Unable to put weight on the leg or knee X

How is an MCL injury diagnosed?

Most MCL injuries can be diagnosed with a thorough physical exam. The best imaging test for an MCL injury is an MRI scan. This will also evaluate the other ligaments, tendon and knee cartilage.

How is a torn MCL treated?

Thankfully, the vast majority of MCL injuries can be treated non-operatively.  Grade 1 and 2 MCL injuries are universally treated non-surgically with reliable healing.  These are sprains, or partial tears and are best treated with rest, bracing, ice and anti-inflammatory medication.

Even the vast majority of Grade 3 MCL injuries can be treated non-surgically.  The MCL has a robust ability to heal itself – even in the setting of a concomitant ACL injury.  Some MCL injuries, though, can be troublesome and have a lower propensity to heal. These are typically tibial sided injuries, some very high-grade mid-substance injuries, and chronic injuries with persistent instability.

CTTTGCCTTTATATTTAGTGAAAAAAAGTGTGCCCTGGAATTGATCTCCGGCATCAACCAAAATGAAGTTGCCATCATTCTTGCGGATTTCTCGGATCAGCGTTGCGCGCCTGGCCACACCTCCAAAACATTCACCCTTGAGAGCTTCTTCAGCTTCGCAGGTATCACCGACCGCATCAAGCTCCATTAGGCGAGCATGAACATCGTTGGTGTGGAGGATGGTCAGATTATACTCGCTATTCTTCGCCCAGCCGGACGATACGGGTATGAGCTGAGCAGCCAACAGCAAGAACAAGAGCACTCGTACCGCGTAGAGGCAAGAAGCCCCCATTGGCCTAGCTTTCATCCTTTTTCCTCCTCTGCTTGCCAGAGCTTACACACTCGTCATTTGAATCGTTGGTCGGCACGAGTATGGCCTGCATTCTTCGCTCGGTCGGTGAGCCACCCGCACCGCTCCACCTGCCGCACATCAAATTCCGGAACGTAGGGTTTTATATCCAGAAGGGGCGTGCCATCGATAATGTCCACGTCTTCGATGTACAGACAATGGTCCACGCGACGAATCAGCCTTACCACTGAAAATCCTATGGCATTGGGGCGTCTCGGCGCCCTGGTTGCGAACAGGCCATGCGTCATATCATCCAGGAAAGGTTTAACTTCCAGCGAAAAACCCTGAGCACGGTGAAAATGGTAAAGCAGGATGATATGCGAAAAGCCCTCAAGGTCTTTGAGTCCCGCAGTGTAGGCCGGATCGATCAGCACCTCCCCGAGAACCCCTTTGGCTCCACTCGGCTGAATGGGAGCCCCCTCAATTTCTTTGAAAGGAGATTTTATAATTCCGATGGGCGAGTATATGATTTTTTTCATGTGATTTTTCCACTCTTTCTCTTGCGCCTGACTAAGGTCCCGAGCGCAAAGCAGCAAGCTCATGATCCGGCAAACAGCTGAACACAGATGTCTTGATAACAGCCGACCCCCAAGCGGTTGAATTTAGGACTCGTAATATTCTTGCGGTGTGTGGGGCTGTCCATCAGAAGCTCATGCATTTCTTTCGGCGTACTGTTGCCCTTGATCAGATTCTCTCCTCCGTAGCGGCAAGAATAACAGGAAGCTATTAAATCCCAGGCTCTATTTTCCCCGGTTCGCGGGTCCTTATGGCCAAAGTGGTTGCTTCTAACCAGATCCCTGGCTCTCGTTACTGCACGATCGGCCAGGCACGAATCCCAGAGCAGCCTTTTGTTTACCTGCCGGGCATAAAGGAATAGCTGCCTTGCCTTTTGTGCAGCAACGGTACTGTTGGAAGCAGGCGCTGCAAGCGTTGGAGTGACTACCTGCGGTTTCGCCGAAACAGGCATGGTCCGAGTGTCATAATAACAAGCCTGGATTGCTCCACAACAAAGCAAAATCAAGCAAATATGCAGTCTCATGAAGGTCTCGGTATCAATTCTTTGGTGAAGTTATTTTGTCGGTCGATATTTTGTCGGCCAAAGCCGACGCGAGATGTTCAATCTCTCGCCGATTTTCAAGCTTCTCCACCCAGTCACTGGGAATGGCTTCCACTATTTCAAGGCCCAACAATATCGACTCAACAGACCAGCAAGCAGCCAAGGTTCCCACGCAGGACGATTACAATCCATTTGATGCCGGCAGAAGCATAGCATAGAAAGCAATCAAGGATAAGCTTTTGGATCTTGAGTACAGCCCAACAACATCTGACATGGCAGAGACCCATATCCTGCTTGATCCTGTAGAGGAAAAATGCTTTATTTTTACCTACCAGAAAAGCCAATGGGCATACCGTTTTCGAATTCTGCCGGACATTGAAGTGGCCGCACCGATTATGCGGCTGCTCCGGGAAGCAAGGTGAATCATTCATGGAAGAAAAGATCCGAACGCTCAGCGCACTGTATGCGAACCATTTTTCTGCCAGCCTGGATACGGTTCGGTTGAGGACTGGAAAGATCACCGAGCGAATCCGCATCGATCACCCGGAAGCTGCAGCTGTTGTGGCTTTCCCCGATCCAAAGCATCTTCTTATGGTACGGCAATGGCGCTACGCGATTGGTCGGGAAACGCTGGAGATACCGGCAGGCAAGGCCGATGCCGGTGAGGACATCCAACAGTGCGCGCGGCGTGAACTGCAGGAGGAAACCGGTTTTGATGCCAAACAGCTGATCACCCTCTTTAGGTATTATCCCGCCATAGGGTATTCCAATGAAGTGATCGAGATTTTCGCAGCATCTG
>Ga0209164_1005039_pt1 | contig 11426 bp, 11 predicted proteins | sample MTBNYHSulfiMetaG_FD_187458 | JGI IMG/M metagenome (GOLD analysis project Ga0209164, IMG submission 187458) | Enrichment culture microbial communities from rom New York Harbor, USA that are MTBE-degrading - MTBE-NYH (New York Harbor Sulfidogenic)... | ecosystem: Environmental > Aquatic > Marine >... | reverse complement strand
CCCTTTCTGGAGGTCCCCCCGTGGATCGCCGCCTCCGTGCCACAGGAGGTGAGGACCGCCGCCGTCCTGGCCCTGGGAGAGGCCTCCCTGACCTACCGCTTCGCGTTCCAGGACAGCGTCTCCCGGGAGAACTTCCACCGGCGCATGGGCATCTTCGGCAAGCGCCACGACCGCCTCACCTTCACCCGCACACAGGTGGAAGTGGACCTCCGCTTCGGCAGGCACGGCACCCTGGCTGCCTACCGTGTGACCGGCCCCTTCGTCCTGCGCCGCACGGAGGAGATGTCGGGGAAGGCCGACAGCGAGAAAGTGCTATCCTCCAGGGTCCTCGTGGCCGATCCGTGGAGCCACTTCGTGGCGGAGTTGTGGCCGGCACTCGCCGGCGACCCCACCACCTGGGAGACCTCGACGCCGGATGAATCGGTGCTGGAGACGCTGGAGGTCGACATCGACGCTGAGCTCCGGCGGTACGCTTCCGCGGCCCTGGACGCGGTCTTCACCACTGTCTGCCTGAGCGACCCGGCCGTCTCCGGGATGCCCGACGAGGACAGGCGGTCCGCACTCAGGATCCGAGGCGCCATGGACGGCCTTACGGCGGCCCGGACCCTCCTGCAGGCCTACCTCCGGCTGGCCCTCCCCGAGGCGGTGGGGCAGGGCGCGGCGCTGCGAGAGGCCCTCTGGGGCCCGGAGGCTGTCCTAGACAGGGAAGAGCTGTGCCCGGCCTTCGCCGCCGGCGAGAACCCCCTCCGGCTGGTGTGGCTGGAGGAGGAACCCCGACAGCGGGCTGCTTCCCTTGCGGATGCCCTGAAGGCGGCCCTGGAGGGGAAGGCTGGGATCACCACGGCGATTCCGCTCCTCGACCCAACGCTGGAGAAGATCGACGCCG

Depending on the context, these injuries can be treated with repair and/or reconstruction. Since operative management of these injuries is rare, it is important for patients in the greater Denver and mountain region to seek out a surgeon like Dr. Vidal and his colleges at the Steadman Clinic who specialize in MCL and other knee injuries for the best possible outcome.  This does not only include experience with the technical aspects of the repair/reconstruction itself but the decision making on which injuries require intervention at all.